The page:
Snow day

Dec. 10th, 2013 09:11 am
beetiger: (beertiger by Tod)
Son and husband home from school. Trying to balance getting work done and kidtime since I have him here.

Life is in a slow kind of flux, and I'm not really sure where I'm going next. But I'm moving, and that's a good thing.

If I were to start posting real content here again, would anyone be reading?
beetiger: (Default)
So, our new neighborhood has a lot of deer. A LOT of deer, brave enough around people that they are in the street and on the lawns and pretending to play soccer on people's driveways. We can see them though the windows into the little wild strip in our back yard most of the day.

R. went to play out front yesterday, and was outraged to step into a pile of deer droppings.

"Why do they have to poop in the front yard? Can't they just go in the back yard?"

Sarcastic mom (that's me, of course) responds: "How are we supposed to tell them to do that? Make a sign?"

R. usually does not understand sarcasm all that well, and also likes to call my bluffs whenever possible. Nevertheless, I was still surprised to find this attached to our front fence, later in the evening:

2012-10-09 07.24.55

By the way, R. gave me permission to post this here, but not Facebook, "because LiveJournal has 34 thousand users but Facebook has 33 million users". Where he gets his statistics from, I have no idea.
beetiger: (Default)
7:30 AM.

Walked the boy to the bus stop, kissed both partners goodbye and sent them off to work. Too early to make phone calls. Probably neither the right time to start scrubbing the floors nor to start drinking. Feels a little ambitious to get right to work considering my schedule's not all that full right now, and a little unambitious to just start reading the internet.

If I were a "going to the gym" type person, I suppose it might be a good time to do that.

I am not a fan of unscheduled time at 7:30 am yet.

New House!

Aug. 14th, 2012 06:04 pm
beetiger: (Default)
We have moved to Dobbs Ferry! Having a little housewarming on Sunday, 2-5 -- if you aren't on other social media where I hang out, and want to come, shoot me a line and I'll send you the address!
beetiger: (roar)
Medicab tells a friend of a friend that they won't take her to Planned Parenthood.
beetiger: (Reading)
[personal profile] projectmothra and I will be up in the mountains this weekend. If you'll be there too, and you know us, I'd appreciate it if you were willing to 1) help me keep an eye on him and 2)explicitly make a point to socialize/reality check with me.

I'm in a pretty bad space in terms of medication adjustment for depression/social anxiety, as well as trying to navigate a house sale and move. If it weren't for the fact that R. really really is looking forward to this, I'd be skipping it, but I can't. None of the rest of the family is coming, so I'm just crossing my twitchy fingers and hoping it will all be okay.
beetiger: (Reading)
Reading things like Facebook/Twitter lately seems to both lull me into thinking I'm having passive interactions with people and I'm not, and depress me because I see that other people I know socialize with each other, help each other with projects and problems, and otherwise are easy parts of each other's lives.

And more and more I realize that I just don't know how to do that at all.

And when I see so many long distances friends? Acquaintances? People I used to know? come to New York or even up to Westchester to do something and then they write what an awesome time they had, when I didn't even know they were here...I feel so unimportant, so disconnected, so lost.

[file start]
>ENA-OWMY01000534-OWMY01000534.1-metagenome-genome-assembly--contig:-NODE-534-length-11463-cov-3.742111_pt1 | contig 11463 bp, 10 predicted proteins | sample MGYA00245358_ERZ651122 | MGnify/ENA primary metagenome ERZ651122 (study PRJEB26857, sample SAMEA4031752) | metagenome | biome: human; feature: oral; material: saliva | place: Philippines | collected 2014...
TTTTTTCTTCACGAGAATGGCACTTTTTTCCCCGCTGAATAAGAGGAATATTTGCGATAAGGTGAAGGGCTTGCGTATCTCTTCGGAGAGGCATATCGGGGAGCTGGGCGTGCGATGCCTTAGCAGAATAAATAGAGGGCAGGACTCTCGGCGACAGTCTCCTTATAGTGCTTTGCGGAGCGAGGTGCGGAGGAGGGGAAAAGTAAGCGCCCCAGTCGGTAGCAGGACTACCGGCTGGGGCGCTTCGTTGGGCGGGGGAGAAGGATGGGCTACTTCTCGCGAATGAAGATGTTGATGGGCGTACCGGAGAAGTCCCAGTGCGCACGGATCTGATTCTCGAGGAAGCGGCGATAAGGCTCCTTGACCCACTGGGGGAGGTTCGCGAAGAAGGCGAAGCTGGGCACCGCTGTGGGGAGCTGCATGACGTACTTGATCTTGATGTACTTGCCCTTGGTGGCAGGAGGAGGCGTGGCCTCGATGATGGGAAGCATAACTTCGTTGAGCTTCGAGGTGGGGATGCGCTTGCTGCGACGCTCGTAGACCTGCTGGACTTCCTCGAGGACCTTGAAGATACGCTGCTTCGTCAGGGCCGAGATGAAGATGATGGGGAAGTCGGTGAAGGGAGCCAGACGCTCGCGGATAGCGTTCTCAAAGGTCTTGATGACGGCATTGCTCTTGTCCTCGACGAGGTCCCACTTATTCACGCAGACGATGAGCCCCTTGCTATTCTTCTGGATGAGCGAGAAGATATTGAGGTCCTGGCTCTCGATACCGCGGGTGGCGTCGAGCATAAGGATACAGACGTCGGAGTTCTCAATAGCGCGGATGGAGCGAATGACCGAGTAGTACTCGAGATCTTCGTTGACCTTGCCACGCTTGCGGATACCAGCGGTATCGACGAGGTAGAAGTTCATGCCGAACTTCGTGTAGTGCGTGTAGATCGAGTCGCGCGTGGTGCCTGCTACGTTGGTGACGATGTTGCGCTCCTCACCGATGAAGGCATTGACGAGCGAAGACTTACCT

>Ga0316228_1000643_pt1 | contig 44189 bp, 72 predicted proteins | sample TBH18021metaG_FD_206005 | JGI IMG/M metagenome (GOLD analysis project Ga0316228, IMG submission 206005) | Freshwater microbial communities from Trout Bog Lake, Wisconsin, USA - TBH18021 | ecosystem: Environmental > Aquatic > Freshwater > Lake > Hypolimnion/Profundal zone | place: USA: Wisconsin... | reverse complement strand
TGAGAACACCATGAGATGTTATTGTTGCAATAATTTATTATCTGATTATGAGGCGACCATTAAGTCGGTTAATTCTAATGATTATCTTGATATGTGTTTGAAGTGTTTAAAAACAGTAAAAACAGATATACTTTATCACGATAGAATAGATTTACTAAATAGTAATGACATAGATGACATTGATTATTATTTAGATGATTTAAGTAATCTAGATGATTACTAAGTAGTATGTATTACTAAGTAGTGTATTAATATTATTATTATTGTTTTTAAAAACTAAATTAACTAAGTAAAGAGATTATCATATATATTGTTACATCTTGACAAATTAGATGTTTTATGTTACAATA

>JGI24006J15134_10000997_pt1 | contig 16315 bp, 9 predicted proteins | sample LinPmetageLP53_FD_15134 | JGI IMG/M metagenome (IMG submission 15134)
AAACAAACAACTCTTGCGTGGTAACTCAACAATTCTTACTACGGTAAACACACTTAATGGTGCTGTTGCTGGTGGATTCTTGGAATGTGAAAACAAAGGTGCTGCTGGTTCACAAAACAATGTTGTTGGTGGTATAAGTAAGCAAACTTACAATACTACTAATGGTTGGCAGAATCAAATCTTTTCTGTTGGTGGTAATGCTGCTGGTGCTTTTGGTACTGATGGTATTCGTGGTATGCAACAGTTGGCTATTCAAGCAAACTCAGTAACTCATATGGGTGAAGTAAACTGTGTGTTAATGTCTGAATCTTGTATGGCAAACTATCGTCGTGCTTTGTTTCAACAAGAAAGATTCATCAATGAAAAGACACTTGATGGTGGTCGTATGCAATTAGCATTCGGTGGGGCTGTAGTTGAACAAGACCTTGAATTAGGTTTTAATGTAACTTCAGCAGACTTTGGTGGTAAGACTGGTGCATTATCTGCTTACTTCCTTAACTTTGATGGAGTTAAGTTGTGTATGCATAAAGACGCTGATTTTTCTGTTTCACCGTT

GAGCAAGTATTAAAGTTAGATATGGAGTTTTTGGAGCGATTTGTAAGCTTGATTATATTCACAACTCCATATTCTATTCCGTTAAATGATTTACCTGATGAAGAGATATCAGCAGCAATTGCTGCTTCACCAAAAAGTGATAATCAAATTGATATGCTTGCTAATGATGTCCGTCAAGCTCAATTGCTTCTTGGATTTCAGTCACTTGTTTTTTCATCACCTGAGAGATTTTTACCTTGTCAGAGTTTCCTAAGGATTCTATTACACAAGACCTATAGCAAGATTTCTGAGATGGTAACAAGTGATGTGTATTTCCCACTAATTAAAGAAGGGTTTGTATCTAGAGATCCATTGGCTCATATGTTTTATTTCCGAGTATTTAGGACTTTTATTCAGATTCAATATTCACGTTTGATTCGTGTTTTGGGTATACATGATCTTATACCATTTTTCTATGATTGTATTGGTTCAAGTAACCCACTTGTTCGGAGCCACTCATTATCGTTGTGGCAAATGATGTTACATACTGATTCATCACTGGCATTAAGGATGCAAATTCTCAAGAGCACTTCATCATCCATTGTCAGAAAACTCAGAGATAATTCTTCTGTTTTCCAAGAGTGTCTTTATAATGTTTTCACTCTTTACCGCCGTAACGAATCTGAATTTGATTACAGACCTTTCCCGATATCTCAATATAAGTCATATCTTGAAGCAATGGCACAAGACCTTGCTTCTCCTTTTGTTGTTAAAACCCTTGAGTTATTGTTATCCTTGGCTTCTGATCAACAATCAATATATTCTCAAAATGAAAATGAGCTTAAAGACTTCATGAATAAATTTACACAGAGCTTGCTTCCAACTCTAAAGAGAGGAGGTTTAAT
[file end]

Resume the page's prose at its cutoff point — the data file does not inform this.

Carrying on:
I'm having some pretty serious bouts of depression and social anxiety, which are almost certainly part situational and part endogenous and part me just being whiny and useless. I feel like I'm falling most of the time. But I can't afford to be that way right now; there's a lot of organization and competence that needs to happen or things are just going to fall apart.

I'm not sure what exactly I want to say about that, except that maybe if you are local, please reach out anyway, even if I'm acting kind of weird. It would mean a lot.

New icon!

Feb. 8th, 2012 02:13 pm
beetiger: (beertiger by Tod)
[ profile] ninjahijinx made me a beertiger! Hooray!

ETA: And it's already Icon Day again!

Tod is insanely efficient and talented and should take over the internet. Starting with wherever you use icons.
beetiger: (Default)
[personal profile] lediva and I are taking a mini-vacation to Chicago this upcoming weekend. You guys know us. Anything in particular you recommend we do?
beetiger: (Default)
What is the optimal number of slices of bacon in a BLT?
beetiger: (Diesel Sweeties)
As is traditional for schoolchildren at this time of year, R. was asked to put together a list of things for which he was thankful.

His list featured: bacteria, elements, electricity, and equal rights.

He expressed some confusion at his peers who mostly expressed appreciation for their families, pets, media devices, and sports.

And much as there's a teeny bit of wry sadness at "Mom" not making the short list, I have to admit, in the grand scheme of things, bacteria are really more important.
beetiger: (Reading)
I'm one of those folks who is a little bit mall-sensitive. I'm not sure if it's the mild claustrophobia, the mild social anxiety, the fact that I suck at parking, or the ambient noise, but generally I've got a limited tolerance. And during the holidays, it can get ridiculous. Hours of lingering misery and vague illness from a short lunchtime shopping trip.

So a few years ago, I started a personal tradition of not stepping into a mall or large chain department store from the Wednesday before Thanksgiving until Twelfth Night. I'll be doing that again this year.

It's not anti-consumerism, per se, though I do indeed have too much stuff and prefer any gifts to be wearable, consumable, virtual, or in the form of donations to organizations I believe in. I'll still be shopping for the holidays online and in smaller independent shops. It's personal care. I'm just happier that way.

Maybe you might be too.
beetiger: (Default)
I know I haven't written anything here in quite a while, and frankly I'm not sure if any of you still have this journal on your reading list. But I've been giving a whole lot of my time to The Doula Project in New York City in the past year and a half, and I've recently joined their Leadership Circle. We're doing a fund drive right now, to help us have the money to train more people locally and nationally in this work, and to be able to offer the women who volunteer long hours of their time on this emotionally challenging work at least a small stipend for their efforts. And I'm putting this here because we could definitely use your help on that. But mostly I'm using this as an excuse to spend a little while sharing about the work I do.